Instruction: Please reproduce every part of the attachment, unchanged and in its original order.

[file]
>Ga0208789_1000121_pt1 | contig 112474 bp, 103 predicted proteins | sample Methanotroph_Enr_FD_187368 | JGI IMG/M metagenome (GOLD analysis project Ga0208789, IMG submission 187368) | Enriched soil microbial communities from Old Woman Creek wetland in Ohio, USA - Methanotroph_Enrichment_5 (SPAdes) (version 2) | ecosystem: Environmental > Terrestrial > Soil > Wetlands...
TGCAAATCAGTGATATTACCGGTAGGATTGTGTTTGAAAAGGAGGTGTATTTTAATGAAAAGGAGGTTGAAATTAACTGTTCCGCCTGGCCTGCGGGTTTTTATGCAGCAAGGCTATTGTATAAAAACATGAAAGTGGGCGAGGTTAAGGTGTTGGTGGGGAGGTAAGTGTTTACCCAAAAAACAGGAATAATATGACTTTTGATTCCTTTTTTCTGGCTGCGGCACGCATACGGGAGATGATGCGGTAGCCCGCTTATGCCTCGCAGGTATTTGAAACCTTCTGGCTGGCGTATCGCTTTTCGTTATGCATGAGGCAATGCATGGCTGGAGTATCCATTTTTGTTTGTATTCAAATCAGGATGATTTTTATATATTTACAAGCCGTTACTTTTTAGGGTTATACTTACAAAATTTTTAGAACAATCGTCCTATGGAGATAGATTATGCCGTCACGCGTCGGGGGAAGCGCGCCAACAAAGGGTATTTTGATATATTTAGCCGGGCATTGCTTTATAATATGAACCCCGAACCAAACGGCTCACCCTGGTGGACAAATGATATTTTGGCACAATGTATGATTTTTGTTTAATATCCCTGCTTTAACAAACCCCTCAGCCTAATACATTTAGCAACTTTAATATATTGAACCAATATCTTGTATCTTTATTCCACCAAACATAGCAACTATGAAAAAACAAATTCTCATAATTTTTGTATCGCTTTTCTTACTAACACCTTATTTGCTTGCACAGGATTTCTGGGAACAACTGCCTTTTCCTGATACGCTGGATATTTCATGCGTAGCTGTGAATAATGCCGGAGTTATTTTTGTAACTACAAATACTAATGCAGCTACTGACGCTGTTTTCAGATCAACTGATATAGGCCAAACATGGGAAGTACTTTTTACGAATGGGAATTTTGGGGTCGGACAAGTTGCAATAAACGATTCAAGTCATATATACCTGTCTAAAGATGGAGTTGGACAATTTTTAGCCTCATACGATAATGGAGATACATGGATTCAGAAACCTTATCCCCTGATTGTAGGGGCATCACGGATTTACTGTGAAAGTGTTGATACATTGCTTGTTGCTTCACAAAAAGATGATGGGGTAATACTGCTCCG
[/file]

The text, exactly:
>Ga0208789_1000121_pt1 | contig 112474 bp, 103 predicted proteins | sample Methanotroph_Enr_FD_187368 | JGI IMG/M metagenome (GOLD analysis project Ga0208789, IMG submission 187368) | Enriched soil microbial communities from Old Woman Creek wetland in Ohio, USA - Methanotroph_Enrichment_5 (SPAdes) (version 2) | ecosystem: Environmental > Terrestrial > Soil > Wetlands...
TGCAAATCAGTGATATTACCGGTAGGATTGTGTTTGAAAAGGAGGTGTATTTTAATGAAAAGGAGGTTGAAATTAACTGTTCCGCCTGGCCTGCGGGTTTTTATGCAGCAAGGCTATTGTATAAAAACATGAAAGTGGGCGAGGTTAAGGTGTTGGTGGGGAGGTAAGTGTTTACCCAAAAAACAGGAATAATATGACTTTTGATTCCTTTTTTCTGGCTGCGGCACGCATACGGGAGATGATGCGGTAGCCCGCTTATGCCTCGCAGGTATTTGAAACCTTCTGGCTGGCGTATCGCTTTTCGTTATGCATGAGGCAATGCATGGCTGGAGTATCCATTTTTGTTTGTATTCAAATCAGGATGATTTTTATATATTTACAAGCCGTTACTTTTTAGGGTTATACTTACAAAATTTTTAGAACAATCGTCCTATGGAGATAGATTATGCCGTCACGCGTCGGGGGAAGCGCGCCAACAAAGGGTATTTTGATATATTTAGCCGGGCATTGCTTTATAATATGAACCCCGAACCAAACGGCTCACCCTGGTGGACAAATGATATTTTGGCACAATGTATGATTTTTGTTTAATATCCCTGCTTTAACAAACCCCTCAGCCTAATACATTTAGCAACTTTAATATATTGAACCAATATCTTGTATCTTTATTCCACCAAACATAGCAACTATGAAAAAACAAATTCTCATAATTTTTGTATCGCTTTTCTTACTAACACCTTATTTGCTTGCACAGGATTTCTGGGAACAACTGCCTTTTCCTGATACGCTGGATATTTCATGCGTAGCTGTGAATAATGCCGGAGTTATTTTTGTAACTACAAATACTAATGCAGCTACTGACGCTGTTTTCAGATCAACTGATATAGGCCAAACATGGGAAGTACTTTTTACGAATGGGAATTTTGGGGTCGGACAAGTTGCAATAAACGATTCAAGTCATATATACCTGTCTAAAGATGGAGTTGGACAATTTTTAGCCTCATACGATAATGGAGATACATGGATTCAGAAACCTTATCCCCTGATTGTAGGGGCATCACGGATTTACTGTGAAAGTGTTGATACATTGCTTGTTGCTTCACAAAAAGATGATGGGGTAATACTGCTCCG